The physical examination in light clothes and barefoot included measures of weight (in kilograms to the nearest 100 g using a Seca scale (Hamburg, Germany); height (to the nearest 5 mm using a Seca (Hamburg, Germany)) height gauge); waist circumference (ie, the average of two measurements executed midway between the lowest rib and the iliac crest), and BP (measured three times using an Omron HEM-907 (Matsusaka, Japan) automated oscillometric sphygmomanometer after at least a 10 min rest in a seated position). For BP, we used the average of the last two measurements.

Overweight was defined as body mass index (BMI) ≥25 and <30 kg/m2 and obesity as BMI ≥30 kg/m2. Abdominal obesity was defined as waist circumference >102 cm for men and >88 cm for women.34

Glucose, triglycerides and high-density lipoprotein (HDL)-cholesterol were measured with a Modular P apparatus (Roche Diagnostics, Switzerland) at the clinical laboratory of the Lausanne University Hospital within 2 hours of blood collection. Low-density lipoprotein (LDL)-cholesterol levels were assessed using the Friedewald formula. Low HDL-cholesterol was defined as HDL-cholesterol <1 mmol/L for men and <1.3 mmol/L for women; high-LDL was defined as LDL-cholesterol ≥3.4 mmol/L; hypertriglyceridemia was defined as triglycerides ≥1.7 mmol/L. High BP was defined as systolic BP ≥140 and/or diastolic BP ≥90 mm Hg and/or presence of an antihypertensive drug treatment. Dyslipidaemia was defined as low-HDL and/or high-LDL and/or hypertriglyceridemia and/or presence of a hypolipidemic drug treatment. Prescribed and over-the-counter medication was collected by questionnaire.

Demographic, cardiometabolic history and lifestyle data were gathered through a questionnaire, including information on adoption status and place of birth (Switzerland or elsewhere). Other sociodemographic information retrieved were ‘White’ as self-reported race; current domestic situation (alone, monoparental family, couple living without children, couple living with children); education (‘high’ for university; ‘middle’ for secondary and high school; ‘low’ for compulsory education, apprenticeship or none); receiving social help (yes, no or does not know); current professional status (‘working at least 50%’, ‘not working or working at ≤50%’ or ‘staying at home’); current job type (‘high qualification’ for entrepreneur, liberal profession and senior management; ‘middle qualification’ for independent worker, middle management and qualified worker; ‘low qualification’ for employed worker, farmer, unqualified worker, manoeuvre; ‘not working’) and job-related physical activity (sitting, standing, carrying light load, carrying heavy load). Baseline cardiovascular disease (ie, stroke and acute coronary syndrome history) was adjudicated. Positive family history of diabetes was noted if either parent had diabetes. Relevant gynaecologic pathologies (eg, PCOS, gestational diabetes, menopause status) were documented. Lifestyle data encompassed weekly alcohol consumption (considered at risk if ≥28 units for men, ≥14 units for women), smoking status (never, former, current) and physical activity (≥20 min two times per week).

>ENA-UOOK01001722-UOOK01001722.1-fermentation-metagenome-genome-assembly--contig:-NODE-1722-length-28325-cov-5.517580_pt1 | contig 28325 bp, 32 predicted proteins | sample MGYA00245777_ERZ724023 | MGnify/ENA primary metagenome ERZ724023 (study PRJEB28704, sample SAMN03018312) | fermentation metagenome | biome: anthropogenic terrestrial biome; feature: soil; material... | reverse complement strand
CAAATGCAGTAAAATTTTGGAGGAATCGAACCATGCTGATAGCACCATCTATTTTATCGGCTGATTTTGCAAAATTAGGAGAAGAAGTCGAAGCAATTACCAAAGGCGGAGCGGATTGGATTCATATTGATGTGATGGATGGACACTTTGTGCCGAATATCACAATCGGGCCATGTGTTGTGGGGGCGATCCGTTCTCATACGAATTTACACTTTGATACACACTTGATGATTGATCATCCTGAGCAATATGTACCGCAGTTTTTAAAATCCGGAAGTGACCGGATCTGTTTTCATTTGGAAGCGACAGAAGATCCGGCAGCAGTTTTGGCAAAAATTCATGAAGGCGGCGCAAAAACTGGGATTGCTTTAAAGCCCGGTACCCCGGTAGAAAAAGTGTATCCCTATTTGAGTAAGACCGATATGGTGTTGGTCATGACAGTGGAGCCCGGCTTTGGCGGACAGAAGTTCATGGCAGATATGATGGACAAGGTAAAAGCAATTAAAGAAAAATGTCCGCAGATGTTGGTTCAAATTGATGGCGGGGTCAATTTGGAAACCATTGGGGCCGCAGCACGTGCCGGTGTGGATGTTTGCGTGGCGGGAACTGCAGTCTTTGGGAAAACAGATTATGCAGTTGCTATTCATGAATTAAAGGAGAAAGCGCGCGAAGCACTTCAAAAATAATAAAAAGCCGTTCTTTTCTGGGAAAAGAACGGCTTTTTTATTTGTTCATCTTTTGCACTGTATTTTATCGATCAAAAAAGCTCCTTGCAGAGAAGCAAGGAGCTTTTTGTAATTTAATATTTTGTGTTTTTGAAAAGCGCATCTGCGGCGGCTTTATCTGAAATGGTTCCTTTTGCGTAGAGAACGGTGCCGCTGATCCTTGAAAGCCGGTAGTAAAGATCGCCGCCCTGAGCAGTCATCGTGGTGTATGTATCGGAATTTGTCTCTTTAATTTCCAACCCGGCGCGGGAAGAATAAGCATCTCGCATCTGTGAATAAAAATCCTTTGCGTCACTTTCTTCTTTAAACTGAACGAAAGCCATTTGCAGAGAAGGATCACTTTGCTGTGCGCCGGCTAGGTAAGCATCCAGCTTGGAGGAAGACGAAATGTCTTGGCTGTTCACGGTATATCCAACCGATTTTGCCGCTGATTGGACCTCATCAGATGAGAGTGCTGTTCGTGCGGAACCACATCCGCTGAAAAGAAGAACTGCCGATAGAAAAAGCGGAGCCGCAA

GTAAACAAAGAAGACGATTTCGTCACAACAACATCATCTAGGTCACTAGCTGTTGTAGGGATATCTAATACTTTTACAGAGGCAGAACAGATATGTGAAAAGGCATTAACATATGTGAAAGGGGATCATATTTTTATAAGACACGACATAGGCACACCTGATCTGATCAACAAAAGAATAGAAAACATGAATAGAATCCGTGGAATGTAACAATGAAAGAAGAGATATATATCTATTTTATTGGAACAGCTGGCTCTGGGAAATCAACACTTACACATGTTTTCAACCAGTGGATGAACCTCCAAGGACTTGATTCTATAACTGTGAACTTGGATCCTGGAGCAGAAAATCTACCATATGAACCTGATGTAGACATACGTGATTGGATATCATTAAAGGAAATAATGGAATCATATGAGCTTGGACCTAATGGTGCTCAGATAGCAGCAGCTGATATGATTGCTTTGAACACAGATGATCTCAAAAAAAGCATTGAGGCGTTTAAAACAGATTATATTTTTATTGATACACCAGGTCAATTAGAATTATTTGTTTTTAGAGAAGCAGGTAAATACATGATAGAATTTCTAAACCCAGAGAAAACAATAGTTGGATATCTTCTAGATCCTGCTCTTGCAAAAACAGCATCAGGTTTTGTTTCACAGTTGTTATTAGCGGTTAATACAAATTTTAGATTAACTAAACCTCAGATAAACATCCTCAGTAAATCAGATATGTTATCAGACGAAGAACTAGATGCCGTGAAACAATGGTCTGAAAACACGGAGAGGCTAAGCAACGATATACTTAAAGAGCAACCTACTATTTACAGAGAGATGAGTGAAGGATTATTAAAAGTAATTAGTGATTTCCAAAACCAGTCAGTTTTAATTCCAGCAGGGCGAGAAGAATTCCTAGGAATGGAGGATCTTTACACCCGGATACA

Statistical methods

For all descriptive analyses, we reported categorical variables as frequency and percentage and continuous variables as mean (SD) for normally distributed data and median (IQR) for skewed data. We used independent samples t-tests (for continuous variables) and χ2 tests (for categorical variables) to compare the distribution of baseline characteristics. We used non-parametric equivalent tests in non-normal distributions. We performed LCA, a finite mixture model identifying homogeneous groups in a diverse population using selected indicators.35 36 Variables within each latent class are independent, resulting in consistent profiles across different categorical subgroups (eg, in men, women and all age categories in this study). We used a theory-driven approach and retained as class-defining indicators the gender-related variables mentioned above and BMI as it is strongly related to socioeconomic status and lifestyle37 and cannot be reduced to a pure biological variable (online supplemental methods M1). We did not introduce the outcome (ie, incident type 2 diabetes cases) in the LCA design but indicators represented assumed determinants of its development. We fitted a series of latent class models starting from k=1 onward (where k represents the number of classes). We ensured that the smallest class size was >1.5% of the study sample as in previous research38 and assigned each individual to the class for which he or she had the highest posterior probability.36 We selected the optimal model (ie, the optimal value of k) based on model fit indices and clinical interpretability. The selected indices were the Akaike information criterion (AIC), the Bayesian information criterion (BIC), and entropy where lower values for Akaike and BIC as well as higher values for entropy indicate a better fitter model. We stopped fitting the model (ie, adding a new class) when AIC and BIC increased at the addition of a new class. The research team evaluated the interpretability and clinical coherence of the classes. For each variable category, the ratio of the class prevalence to the overall prevalence was colour coded in a heat map graphic representation and the most important differences gave their label to the classes (see online supp. table S4). To assess the relationship between class membership and the incidence of type 2 diabetes, we conducted logistic regressions analyses in a three-step process: first without adjustment variables (model 1), then adjusted for cardiometabolic risk factors (model 2), and finally adjusted for variables included in model 2 and sex (model 3).